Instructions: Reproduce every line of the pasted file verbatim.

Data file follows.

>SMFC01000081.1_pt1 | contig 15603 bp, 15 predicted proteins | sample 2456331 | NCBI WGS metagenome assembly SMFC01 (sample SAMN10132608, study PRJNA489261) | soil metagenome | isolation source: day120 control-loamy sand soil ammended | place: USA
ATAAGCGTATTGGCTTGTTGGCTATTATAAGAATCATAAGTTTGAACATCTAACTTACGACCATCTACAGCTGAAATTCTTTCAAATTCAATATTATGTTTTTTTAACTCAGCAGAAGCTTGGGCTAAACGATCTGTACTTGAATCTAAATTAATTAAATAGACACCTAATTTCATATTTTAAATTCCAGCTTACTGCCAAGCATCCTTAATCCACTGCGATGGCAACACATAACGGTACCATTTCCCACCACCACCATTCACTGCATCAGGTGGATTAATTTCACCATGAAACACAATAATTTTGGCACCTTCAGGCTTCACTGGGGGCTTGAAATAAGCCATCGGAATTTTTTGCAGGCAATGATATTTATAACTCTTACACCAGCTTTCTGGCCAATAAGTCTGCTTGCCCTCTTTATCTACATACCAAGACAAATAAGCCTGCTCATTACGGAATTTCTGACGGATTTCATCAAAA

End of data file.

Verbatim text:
>SMFC01000081.1_pt1 | contig 15603 bp, 15 predicted proteins | sample 2456331 | NCBI WGS metagenome assembly SMFC01 (sample SAMN10132608, study PRJNA489261) | soil metagenome | isolation source: day120 control-loamy sand soil ammended | place: USA
ATAAGCGTATTGGCTTGTTGGCTATTATAAGAATCATAAGTTTGAACATCTAACTTACGACCATCTACAGCTGAAATTCTTTCAAATTCAATATTATGTTTTTTTAACTCAGCAGAAGCTTGGGCTAAACGATCTGTACTTGAATCTAAATTAATTAAATAGACACCTAATTTCATATTTTAAATTCCAGCTTACTGCCAAGCATCCTTAATCCACTGCGATGGCAACACATAACGGTACCATTTCCCACCACCACCATTCACTGCATCAGGTGGATTAATTTCACCATGAAACACAATAATTTTGGCACCTTCAGGCTTCACTGGGGGCTTGAAATAAGCCATCGGAATTTTTTGCAGGCAATGATATTTATAACTCTTACACCAGCTTTCTGGCCAATAAGTCTGCTTGCCCTCTTTATCTACATACCAAGACAAATAAGCCTGCTCATTACGGAATTTCTGACGGATTTCATCAAAA